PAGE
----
Due to the overwhelming popularity of this report, LabDoor is currently expanding the depth and breadth of our omega-3 analysis.
Updated grades and rankings, including complete analyses of twenty new omega-3 supplements, plus PCB testing on all fifty omega-3 supplements,
will be available by March 2014. For more information on our entire fish oil analysis, please click here.
183 analytical chemistry assays on 30 best-selling fish oil supplements in the United States.
Label accuracy was a major issue for fish oil supplements. Total omega-3 content ranged from -60.0% to +62.5% versus their stated label claims.
Chewable and liquid-formulated fish oil supplements contained much lower EPA + DHA concentrations than their softgel counterparts.
LabDoor analyzed 30 best-selling fish oil supplements in the United States, measuring total omega-3 content, EPA and DHA quantities, vitamin D and CLA amounts, methylmercury concentration, and total oxidation values.
21/30 products demonstrated omega-3 levels that varied by over 10% off their label claims, 15 of which recorded a 25% variance between actual versus claimed content. EPA + DHA content also showed significant ingredient variance, ranging from -50.7% to +90.2% versus its stated label claims.
Every product contained measurable amounts of mercury, with 3 products recording 50% or greater of the allowable mercury content per serving. The majority of products passed oxidation (freshness) assays, although 1 product recorded a TOTOX score above the upper limit and 6 more products measured within 5% of the upper limit.
LABDOOR’S QUALITY RANKING
Compares products based on their label accuracy, manufacturing purity, nutritional value, ingredient safety, and projected efficacy.
LABDOOR’S VALUE RANKING
Compares products based on their quality score and average price.
SCIENTIFIC TESTING RESULTS
FISH OIL SUPPLEMENTS | LABEL ACCURACY
- Total omega-3 content varied by an average of 24.3% versus the stated label claims, compared to a 31.6% average variance in EPA content and a 20.3% average variance in DHA content.
- Nature Made Cod Liver Oil, MET-Rx Fish Oil with Vitamin D, and Top Secret Nutrition Fish Oil & CLA were all penalized for failing to disclose EPA & DHA content on their product labels.
- Nature Made Fish Oil was ranked #1 in overall label accuracy, recording just a 2.8% variance in total omega-3 content and measuring within 5% of its EPA & DHA claims.
EPA + DHA content ranged from -50.7% to +90.2% versus its products' stated label claims.
FISH OIL SUPPLEMENTS | PRODUCT PURITY
- Every fish oil supplement contained measurable amounts of mercury, with the category averaging 2.9 PPB (parts per billion) of mercury. LabDoor set its upper limit for mercury content at 10 PPB. The worst offenders were Nature Made Cod Liver Oil and Natrol's Omega-3, which both recorded mercury levels of 6 PPB.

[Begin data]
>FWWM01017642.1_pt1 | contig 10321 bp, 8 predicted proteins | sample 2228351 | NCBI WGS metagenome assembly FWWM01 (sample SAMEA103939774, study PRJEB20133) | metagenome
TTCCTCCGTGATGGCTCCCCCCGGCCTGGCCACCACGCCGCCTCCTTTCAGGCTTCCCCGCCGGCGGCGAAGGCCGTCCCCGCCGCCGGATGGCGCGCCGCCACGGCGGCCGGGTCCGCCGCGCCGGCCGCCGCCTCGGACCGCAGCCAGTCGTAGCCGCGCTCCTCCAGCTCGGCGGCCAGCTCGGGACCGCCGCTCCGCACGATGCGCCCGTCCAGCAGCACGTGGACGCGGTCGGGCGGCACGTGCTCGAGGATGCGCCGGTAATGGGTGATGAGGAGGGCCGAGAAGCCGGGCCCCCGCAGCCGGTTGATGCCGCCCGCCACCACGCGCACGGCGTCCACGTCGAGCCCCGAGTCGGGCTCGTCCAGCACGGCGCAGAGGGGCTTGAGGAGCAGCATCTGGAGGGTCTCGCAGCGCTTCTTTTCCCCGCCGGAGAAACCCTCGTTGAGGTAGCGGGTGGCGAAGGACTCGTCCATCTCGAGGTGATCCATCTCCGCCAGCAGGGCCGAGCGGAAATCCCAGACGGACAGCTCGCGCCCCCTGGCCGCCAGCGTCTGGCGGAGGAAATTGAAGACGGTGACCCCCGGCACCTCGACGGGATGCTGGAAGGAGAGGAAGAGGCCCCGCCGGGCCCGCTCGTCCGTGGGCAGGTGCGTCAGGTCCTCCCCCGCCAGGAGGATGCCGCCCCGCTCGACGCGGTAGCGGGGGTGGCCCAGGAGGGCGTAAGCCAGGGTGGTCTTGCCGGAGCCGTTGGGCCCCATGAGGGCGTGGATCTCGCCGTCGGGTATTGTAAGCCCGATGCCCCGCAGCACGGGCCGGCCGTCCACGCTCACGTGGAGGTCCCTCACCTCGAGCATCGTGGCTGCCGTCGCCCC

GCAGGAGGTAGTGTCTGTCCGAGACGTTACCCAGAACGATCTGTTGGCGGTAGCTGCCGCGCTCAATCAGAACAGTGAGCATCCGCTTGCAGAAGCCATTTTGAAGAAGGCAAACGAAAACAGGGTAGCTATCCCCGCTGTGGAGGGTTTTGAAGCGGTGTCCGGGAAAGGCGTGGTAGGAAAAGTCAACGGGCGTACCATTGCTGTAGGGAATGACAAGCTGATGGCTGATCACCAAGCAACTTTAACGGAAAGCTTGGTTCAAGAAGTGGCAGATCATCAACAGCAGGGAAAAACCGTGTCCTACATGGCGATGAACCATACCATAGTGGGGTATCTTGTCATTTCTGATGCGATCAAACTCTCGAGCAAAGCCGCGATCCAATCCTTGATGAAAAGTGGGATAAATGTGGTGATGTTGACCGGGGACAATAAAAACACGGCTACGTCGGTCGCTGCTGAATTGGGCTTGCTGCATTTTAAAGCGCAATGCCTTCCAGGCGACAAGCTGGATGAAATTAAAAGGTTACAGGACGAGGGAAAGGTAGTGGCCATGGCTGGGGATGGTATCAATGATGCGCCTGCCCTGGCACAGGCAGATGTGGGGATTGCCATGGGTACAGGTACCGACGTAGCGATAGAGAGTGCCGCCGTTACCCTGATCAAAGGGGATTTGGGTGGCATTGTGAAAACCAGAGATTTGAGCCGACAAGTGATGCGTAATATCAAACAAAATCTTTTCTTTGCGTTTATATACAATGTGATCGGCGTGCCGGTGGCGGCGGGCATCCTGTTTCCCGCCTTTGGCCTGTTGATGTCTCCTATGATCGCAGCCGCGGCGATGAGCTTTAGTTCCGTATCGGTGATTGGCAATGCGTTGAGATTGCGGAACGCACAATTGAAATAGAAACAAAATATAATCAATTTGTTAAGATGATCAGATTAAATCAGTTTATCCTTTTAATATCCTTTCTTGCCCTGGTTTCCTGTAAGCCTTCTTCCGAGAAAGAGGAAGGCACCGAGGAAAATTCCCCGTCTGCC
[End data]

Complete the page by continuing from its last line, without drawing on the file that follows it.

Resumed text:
- Our scientists also focused on each oil's freshness, measured by the degree of oxidation. Oxidation occurs in two phases: primary (measured by peroxide values) and secondary (measured by p-anisidine values). Total oxidation is formalized into a quantitative score, TOTOX. All products recorded measurable levels of oxidation; the category averaged a TOTOX score of 21.3 (Upper Limit = 26). The majority of products measured scores above 20.
12/30 products recorded peroxide levels (measure of primary oxidation) at or above the upper limit.
FISH OIL SUPPLEMENTS | NUTRITIONAL VALUE
- Each product's Nutrition Facts label was algorithmically analyzed to compare total calories, fat, saturated fat, cholesterol, and carbohydrate content per serving. Additionally, all vitamin content was compared to established upper limits for these nutrients.
- Our scientists also measured the concentration of EPA + DHA content in each serving. Average EPA/DHA concentration was measured at 41%, a figure that ranged from 2-94% in the 30 products analyzed in this study.
Non-softgel fish oil supplements contained far lower concentrations of EPA and DHA content,
likely due to the addition of inactive ingredients like fillers and sweeteners.
FISH OIL SUPPLEMENTS | INGREDIENT SAFETY
- Fish oil safety is strongly tied to product purity. Contamination (mercury concentration) and rancidity (TOTOX score) both may contribute to the development of adverse health effects.
- Added inactive ingredients also contribute to product safety. Eight supplements in this study contained ‘natural’ flavors such as citrus-derived additives. One product, Coromega Omega-3, also contained benzoic acid, a popular antibacterial agent linked to carcinogenic risks when combined with vitamin C.
Every product contained measurable amounts of methylmercury, with 3 products recording 50% or greater of the allowable methylmercury content per serving.
FISH OIL SUPPLEMENTS | PROJECTED EFFICACY
- Omega-3 fatty acids are clinically shown to improve cardiovascular conditions (including hyperlipidemia, coronary heart disease, and hypertension) and, according to limited evidence, may also improve cognitive performance, reduce anxiety, enhance athletic performance, and reduce the risk of certain types of cancer.
- Fish oil supplements in our study averaged 435.7mg EPA + 239.8mg DHA in a single serving. These average values were stretched by outliers on both extremes of the spectrum. Nature Made Cod Liver Oil measured only 50mg EPA + 50mg DHA per serving while Dr. Tobias Optimum Omega-3 Fish Oil recorded a category-high 920mg EPA + 600mg DHA per serving (460mg EPA + 300mg DHA per capsule).
- As a point of reference, Lovaza, an FDA-approved omega-3 supplement, contains 465mg EPA + 375mg DHA per capsule.
Based on current scientific research, existing international standards, and recommendations from medical experts, LabDoor set a daily intake standard of 1000mg EPA + DHA, consisting of 400mg EPA and 600mg DHA, for the purposes of our calculations.